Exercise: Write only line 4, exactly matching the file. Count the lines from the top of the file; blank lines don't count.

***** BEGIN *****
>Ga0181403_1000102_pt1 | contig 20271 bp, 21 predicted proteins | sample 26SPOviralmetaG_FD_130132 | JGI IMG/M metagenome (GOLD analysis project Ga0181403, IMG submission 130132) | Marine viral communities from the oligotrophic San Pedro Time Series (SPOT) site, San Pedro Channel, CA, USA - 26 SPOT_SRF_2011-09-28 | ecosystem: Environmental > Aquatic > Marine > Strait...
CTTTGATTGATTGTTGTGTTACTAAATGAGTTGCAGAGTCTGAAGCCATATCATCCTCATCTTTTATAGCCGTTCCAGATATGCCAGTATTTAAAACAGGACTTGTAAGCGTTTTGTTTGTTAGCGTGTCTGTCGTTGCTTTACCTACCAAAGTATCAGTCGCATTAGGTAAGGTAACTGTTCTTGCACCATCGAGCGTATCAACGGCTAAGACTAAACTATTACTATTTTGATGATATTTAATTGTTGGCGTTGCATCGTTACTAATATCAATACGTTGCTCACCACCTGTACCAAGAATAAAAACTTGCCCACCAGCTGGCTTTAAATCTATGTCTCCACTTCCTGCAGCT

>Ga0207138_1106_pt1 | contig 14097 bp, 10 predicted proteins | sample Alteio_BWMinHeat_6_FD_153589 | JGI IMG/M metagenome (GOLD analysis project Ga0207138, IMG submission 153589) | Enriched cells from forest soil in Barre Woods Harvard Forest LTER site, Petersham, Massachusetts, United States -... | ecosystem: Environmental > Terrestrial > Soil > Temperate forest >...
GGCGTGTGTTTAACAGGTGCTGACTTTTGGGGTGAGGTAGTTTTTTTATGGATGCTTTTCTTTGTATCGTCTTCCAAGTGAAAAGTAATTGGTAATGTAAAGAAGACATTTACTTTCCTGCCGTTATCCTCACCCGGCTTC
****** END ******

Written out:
GGCGTGTGTTTAACAGGTGCTGACTTTTGGGGTGAGGTAGTTTTTTTATGGATGCTTTTCTTTGTATCGTCTTCCAAGTGAAAAGTAATTGGTAATGTAAAGAAGACATTTACTTTCCTGCCGTTATCCTCACCCGGCTTC